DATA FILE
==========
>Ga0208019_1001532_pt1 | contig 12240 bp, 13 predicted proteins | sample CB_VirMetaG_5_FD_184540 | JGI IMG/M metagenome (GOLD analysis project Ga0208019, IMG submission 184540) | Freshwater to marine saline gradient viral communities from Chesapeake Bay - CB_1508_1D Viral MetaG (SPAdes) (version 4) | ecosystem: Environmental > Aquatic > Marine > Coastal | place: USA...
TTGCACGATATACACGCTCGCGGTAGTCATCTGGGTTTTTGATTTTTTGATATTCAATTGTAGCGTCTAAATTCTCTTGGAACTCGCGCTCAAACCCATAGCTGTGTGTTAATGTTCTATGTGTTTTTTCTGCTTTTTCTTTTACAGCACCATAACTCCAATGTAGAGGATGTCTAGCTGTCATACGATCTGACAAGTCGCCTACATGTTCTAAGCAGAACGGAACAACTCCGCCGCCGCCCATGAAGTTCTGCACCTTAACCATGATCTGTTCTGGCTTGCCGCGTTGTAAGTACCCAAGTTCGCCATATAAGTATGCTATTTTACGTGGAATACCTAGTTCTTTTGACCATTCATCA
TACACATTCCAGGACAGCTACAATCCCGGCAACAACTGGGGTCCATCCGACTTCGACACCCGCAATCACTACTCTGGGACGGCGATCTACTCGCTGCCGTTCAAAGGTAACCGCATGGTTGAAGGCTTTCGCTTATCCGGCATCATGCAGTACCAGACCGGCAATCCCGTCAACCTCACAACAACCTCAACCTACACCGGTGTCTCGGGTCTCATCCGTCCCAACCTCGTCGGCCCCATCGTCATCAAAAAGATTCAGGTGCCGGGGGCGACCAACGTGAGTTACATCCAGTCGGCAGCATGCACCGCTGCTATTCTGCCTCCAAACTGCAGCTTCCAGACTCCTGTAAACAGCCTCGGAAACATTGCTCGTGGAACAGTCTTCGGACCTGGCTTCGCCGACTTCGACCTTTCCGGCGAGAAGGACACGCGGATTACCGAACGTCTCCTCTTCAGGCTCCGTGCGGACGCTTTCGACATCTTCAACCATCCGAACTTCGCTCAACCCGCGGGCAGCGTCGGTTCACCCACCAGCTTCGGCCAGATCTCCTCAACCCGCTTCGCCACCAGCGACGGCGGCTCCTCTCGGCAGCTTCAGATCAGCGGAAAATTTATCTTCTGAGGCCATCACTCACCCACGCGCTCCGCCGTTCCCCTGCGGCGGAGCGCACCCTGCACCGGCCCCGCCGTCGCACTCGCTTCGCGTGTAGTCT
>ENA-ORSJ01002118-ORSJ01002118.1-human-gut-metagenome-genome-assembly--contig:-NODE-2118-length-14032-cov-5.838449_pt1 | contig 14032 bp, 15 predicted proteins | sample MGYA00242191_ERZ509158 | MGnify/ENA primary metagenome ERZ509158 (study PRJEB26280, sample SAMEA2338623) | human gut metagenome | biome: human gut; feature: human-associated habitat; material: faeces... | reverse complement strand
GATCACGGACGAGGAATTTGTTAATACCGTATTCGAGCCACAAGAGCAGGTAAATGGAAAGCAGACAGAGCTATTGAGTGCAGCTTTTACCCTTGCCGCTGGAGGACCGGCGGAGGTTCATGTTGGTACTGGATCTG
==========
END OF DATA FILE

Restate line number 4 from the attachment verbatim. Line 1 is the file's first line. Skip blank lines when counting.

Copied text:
>ENA-ORSJ01002118-ORSJ01002118.1-human-gut-metagenome-genome-assembly--contig:-NODE-2118-length-14032-cov-5.838449_pt1 | contig 14032 bp, 15 predicted proteins | sample MGYA00242191_ERZ509158 | MGnify/ENA primary metagenome ERZ509158 (study PRJEB26280, sample SAMEA2338623) | human gut metagenome | biome: human gut; feature: human-associated habitat; material: faeces... | reverse complement strand